• Children: the amount of sun exposure is thought to be linked to the probability of developing skin cancer in adulthood. The good news is that sunburn and sunstroke is entirely preventable: you simply need to take sensible precautions and be aware of the damage that the sun can do to your body.
• In hot places or during a hot day, stay out of the sun between 11am and 3pm when it is at its fiercest.
• Cover up: wear a hat to protect your face and neck - the areas most commonly damaged by the sun; and wear loose clothing. Be aware that wet clothing lets through more UV rays than dry.
• Use a good sunscreen with a minimum of SPF (sun protection factor) 15. Apply before going into the sun and reapply frequently throughout the day. Ensure the lotion you choose blocks UVA and UVB rays and be aware that products have a limited shelf life. No sunscreen can completely protect you from the effects of UV rays.
• Keep babies and small children out of the sun completely if possible.

• Do not wash yourself with soap all the time. Soap removes the oil from the skin that is there to keep it supple and resilient. Ingest good quality omega 3 oils preferably together with broad spectrum (water and lipid soluble) antioxidants.
• Taking aloe vera capsules, such as Aloeride® Aloe Vera before and during a holiday much helps the skin to stand up to a sudden change in sunlight exposure; it can also help to rejuvenate the skin following exposure. Is there reasonable proof that aloe vera can help over-exposure to sunburn beyond empirical evidence that since time immemorial people used aloe vera for this? Other than the extensive research on burns, there is good quality research on the anti-ageing effect and effect on UV light exposure by Danhof, McKeown, Strickland and Yagi. But be aware, not all aloe vera products will give you the necessary molecules that help your skin to stand up to UV light or not enough of them.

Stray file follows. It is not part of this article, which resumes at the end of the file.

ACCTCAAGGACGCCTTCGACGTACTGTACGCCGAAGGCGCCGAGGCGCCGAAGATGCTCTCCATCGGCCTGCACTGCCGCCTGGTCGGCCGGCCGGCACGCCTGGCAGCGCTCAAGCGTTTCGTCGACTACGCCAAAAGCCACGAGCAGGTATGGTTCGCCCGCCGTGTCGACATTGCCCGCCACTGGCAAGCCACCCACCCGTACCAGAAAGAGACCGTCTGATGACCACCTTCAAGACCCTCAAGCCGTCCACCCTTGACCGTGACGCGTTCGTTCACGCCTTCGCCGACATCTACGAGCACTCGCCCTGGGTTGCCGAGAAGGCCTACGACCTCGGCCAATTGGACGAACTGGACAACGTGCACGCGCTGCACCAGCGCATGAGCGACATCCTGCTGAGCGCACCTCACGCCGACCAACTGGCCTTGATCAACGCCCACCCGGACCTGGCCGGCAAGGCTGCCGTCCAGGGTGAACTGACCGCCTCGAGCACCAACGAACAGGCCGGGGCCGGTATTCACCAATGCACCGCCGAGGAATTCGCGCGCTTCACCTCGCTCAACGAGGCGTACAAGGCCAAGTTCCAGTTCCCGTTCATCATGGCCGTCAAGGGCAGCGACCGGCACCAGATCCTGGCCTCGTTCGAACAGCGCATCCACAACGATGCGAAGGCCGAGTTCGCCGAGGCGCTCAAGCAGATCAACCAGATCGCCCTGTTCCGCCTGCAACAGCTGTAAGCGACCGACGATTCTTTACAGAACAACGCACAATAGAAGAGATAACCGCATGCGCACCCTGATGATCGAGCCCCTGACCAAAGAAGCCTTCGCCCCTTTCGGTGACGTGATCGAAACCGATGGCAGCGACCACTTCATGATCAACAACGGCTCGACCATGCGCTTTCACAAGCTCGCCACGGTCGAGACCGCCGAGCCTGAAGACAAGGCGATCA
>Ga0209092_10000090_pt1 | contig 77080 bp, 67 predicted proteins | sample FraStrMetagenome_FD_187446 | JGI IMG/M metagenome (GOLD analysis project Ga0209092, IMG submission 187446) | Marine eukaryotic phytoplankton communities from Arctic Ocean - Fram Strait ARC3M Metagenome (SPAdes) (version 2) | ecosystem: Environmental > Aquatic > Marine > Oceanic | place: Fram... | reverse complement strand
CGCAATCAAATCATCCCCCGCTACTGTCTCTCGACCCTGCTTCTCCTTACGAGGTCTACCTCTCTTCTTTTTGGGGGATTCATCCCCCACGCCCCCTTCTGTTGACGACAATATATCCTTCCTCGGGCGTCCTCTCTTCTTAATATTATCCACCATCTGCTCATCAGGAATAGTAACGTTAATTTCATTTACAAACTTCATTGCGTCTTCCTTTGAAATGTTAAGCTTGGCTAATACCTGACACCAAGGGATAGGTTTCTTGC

What is the health benefit of sunlight? Sunlight makes vitamin D which actually is a pre-hormone and its production requires a pre-cholesterol molecule to get UV-B from sunlight onto the skin. Then the liver converts it to calcidiol (storage form) which then is converted by every body cell into calcitriol (a.k.a. activated vitamin D) Vitamin D is the most potent steroid in your entire body. Steroid hormones enable the manufacturing of proteins and enzymes by your genetic material (genome). Yet after you've produced about 20,000 units, sunshine begins to destroy vitamin D in the skin. In other words, the same sunlight that makes vitamin D in the first place begins to degrade it - a miracle of self control and safety. So the active form of vitamin D acts by enabling the genetic expression of proteins and enzymes crucial to health in hundreds of tissues throughout the body. One of the ways in which to increase vitamin D orally is via good, unpolluted fish oils but these are increasingly hard to find. To find out whether you are deficient, the best vitamin D test is 25(OH)D, also called 25-hydroxyvitamin D and optimal levels are 45-50 ng/mL or 115-128 nmol/L (these values are higher than the 'normal' values). The amount of vitamin D produced from sunlight depends on exposure time, latitude and altitude of location, amount of skin surface exposed, skin pigmentation and season. UV-B also stimulates the production of MSH (melanocyte-stimulating hormone), an important hormone in weight loss, energy production, and in giving you that wonderful tanned appearance (╬▒-MSH ). However, UV-B does not penetrate very deeply into your skin. The darker the pigmentation or more tanned your skin, the less UV-B penetrates. Remember that glass allows only some 5% of UV-B to enter your home or your car, you must go outside to benefit from sunlight. The take home message is that sunlight has an awful lot going for it providing you avoid sunburn. According to Professor Michael Hollick, Professor of Medicine, Physiology and Biophysics at the Boston University Medical Centre it is now estimated that the 1,000 IU of vitamin D a day is needed to satisfy the body's requirement and maintain circulating concentrations of calcidiol of at least 30ng/mL. Too much vitamin D over a longer period of time can be toxic and cause calcification in the kidneys and heart. Fortunately the warning signs are easy to notice: anorexia, disorientation, dehydration, fatigue, weight loss, weakness and vomiting. Dr. Esther John, an epidemiologist at the Northern California Cancer Center, recommends taking a daily 10 to 15 minute walk in the sunshine as it not only clears your head, relieves stress and increases circulation, but also could cut your risk of breast cancer by 50%. We all enjoy the sunny weather: it can lift our spirits and make us feel happier and healthier. If you are sensible in the sun and follow these simple precautions including using Aloeride® Aloe Vera to support your skin from the inside, then there is no reason why you shouldn’t enjoy its positive benefits without the negative side effects.